John Muir


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It begins to rise in April and to fall in August. The confluence with the Amazon is strikingly marked by a line of drifting leaves, sods of water plants, and uprooted trees, but most strikingly by the contrast in color of the two streams. The Negro water is very dark, almost pure black, but in bucketfuls it appears to be coffee-colored, while that of the Amazon is tawny-colored, both in the mass and in small quantities. Dark chocolate or coffee-colored Negro water is like that of many streams and lakes of the heathy Scotch highlands; a decoction of peat bogs and swamp. Many of the Florida streams and of the low coast lines in the Southern States are of this same color as the Rio Negro. Strange to say, the Rio Negro in entering the main Amazon, suddenly disappears, flowing underneath the great yellow Amazon food. The steamship in crossing this abrupt line churns up some of the dark water in detached masses which float for a few minutes on the surface of the yellow water with a very striking effect. September 6, 1911. Weather last evening and this morning pleasantly cool and calm and clear. In mid-day the air had an Indian-summerish haze around the horizon, making distant objects indistinct. Not a single cloud in the sky. The cargo of our steamer is being discharged by a crew of Indian stevedores, naked to the waist. Skin is chestnut color. They receive the high wages of two dollars and a half per day with board. They are hired to serve the Company permanently. They are extremely strong and able to work with a will. Rubber makes nearly all the business of the Amazon and its great tributaries. In spits of fevers and debilitating heat, etc., thousands of men, young and old, rush half crazy, half merry, into the rubbery wilderness for fortunes. Most of the rubber is collected by Indians who tap the trees over a great extent of territory and bring in their rubber in their canoes. My friend, Mr. Sanford, had been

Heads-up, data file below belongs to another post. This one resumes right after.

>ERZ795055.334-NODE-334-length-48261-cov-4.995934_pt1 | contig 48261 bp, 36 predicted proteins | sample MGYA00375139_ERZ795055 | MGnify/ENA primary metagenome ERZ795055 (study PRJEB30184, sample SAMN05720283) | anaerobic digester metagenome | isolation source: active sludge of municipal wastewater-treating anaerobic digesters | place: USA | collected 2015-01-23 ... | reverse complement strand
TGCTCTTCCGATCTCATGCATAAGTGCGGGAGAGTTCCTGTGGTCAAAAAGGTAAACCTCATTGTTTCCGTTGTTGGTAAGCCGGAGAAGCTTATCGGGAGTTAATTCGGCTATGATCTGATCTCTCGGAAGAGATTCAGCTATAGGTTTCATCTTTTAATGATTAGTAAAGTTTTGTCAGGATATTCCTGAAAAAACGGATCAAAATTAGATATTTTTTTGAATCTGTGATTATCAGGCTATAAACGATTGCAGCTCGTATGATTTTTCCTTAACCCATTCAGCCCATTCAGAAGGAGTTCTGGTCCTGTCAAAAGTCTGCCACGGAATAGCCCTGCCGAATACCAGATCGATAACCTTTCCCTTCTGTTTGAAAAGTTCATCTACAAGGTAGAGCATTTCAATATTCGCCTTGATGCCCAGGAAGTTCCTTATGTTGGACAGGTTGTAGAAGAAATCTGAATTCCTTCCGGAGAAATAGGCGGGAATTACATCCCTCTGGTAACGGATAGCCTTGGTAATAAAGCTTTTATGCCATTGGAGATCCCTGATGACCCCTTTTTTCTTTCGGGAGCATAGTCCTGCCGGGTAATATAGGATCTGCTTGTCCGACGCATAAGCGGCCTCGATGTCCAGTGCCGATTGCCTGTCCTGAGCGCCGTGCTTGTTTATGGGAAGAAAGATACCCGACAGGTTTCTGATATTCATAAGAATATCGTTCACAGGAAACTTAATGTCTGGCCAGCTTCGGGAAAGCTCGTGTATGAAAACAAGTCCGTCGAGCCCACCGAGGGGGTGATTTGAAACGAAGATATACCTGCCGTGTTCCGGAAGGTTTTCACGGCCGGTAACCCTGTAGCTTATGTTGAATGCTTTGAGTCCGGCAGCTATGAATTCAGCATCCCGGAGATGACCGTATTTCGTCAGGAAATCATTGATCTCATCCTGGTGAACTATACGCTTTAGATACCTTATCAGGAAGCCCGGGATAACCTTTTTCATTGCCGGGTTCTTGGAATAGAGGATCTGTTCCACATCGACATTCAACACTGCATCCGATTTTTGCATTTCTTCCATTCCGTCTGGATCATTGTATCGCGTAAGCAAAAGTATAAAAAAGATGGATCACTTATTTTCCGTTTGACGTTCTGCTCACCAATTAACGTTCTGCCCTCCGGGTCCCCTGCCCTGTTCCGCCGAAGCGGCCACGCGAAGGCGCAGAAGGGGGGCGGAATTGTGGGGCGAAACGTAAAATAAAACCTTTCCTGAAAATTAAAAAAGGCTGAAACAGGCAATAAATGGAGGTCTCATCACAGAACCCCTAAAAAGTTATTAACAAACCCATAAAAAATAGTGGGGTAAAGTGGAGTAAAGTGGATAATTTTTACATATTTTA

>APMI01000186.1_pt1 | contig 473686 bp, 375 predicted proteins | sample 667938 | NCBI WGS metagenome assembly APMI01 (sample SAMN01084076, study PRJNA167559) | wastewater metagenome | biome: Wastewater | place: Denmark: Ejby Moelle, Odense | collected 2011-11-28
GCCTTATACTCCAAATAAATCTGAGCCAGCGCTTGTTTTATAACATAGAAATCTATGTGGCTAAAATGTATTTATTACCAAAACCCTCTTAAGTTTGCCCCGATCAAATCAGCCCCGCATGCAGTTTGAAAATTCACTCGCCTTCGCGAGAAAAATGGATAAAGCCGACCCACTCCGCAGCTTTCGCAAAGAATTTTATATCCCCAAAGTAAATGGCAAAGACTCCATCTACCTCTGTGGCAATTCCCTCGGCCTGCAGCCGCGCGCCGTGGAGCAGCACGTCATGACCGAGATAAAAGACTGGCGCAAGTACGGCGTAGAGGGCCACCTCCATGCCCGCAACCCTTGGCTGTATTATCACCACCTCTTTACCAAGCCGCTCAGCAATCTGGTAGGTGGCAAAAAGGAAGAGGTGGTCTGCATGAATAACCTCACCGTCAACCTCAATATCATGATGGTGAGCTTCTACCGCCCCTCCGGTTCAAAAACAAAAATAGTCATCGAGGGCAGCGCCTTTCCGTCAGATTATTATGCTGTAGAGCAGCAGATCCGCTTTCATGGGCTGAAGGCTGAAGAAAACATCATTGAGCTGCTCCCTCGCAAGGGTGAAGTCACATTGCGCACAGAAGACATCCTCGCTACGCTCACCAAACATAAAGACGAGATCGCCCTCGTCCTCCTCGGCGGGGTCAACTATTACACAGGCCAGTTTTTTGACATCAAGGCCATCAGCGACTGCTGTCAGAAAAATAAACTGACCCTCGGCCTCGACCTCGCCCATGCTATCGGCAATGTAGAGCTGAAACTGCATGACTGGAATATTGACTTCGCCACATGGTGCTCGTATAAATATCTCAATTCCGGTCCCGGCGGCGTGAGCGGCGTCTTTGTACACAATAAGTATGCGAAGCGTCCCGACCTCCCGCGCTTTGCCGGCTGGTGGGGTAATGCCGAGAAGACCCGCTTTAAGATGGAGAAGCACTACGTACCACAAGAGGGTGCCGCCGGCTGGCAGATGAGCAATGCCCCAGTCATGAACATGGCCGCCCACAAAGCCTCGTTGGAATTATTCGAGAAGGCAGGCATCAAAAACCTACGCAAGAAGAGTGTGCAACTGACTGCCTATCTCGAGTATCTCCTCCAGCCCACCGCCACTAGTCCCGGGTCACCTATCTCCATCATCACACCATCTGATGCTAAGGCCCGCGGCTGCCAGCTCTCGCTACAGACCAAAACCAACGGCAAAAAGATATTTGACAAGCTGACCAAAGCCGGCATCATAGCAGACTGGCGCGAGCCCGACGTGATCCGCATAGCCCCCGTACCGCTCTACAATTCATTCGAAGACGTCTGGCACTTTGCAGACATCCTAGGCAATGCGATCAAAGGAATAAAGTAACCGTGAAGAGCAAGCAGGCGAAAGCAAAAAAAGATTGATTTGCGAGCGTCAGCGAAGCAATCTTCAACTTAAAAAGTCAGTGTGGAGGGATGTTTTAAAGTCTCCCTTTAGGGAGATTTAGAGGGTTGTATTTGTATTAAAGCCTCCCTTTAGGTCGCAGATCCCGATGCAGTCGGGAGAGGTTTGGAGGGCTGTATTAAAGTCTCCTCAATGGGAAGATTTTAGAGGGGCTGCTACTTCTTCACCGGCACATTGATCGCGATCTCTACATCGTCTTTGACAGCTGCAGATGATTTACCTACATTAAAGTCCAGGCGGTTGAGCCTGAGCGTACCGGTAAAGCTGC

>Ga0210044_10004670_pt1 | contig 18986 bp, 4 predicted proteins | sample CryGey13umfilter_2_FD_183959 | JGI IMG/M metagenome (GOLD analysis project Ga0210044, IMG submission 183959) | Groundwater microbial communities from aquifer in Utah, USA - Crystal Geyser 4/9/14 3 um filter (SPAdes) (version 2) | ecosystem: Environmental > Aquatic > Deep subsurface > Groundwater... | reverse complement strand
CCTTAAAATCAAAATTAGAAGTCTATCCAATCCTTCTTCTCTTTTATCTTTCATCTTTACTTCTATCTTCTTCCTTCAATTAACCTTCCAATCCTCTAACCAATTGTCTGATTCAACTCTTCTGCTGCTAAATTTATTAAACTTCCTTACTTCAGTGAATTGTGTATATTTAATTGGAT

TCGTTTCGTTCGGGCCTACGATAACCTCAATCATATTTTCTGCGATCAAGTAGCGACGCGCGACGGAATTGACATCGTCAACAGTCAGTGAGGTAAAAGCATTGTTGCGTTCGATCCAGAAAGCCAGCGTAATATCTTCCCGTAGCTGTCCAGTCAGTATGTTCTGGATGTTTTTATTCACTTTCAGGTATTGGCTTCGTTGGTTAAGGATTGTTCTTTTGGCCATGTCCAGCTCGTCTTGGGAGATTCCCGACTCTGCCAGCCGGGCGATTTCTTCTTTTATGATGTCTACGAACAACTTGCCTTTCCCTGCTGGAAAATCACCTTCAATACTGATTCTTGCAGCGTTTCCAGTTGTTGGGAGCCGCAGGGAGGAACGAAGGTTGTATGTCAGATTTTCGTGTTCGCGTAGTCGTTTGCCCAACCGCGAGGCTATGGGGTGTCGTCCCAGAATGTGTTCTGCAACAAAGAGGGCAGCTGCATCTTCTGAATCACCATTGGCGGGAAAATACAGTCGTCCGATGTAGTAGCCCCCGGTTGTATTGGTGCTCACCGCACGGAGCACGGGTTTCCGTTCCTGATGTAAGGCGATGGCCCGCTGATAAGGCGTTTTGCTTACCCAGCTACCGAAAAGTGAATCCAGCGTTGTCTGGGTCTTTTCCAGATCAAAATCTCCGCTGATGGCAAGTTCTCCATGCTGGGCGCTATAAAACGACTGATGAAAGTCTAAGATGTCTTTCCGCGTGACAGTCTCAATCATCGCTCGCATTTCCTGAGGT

Date Original



Original journal dimensions: 7.5 x 13 cm.

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Holt-Atherton Special Collections, University of the Pacific Library

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John Muir, journals, drawings, writings, travel, journaling, naturalist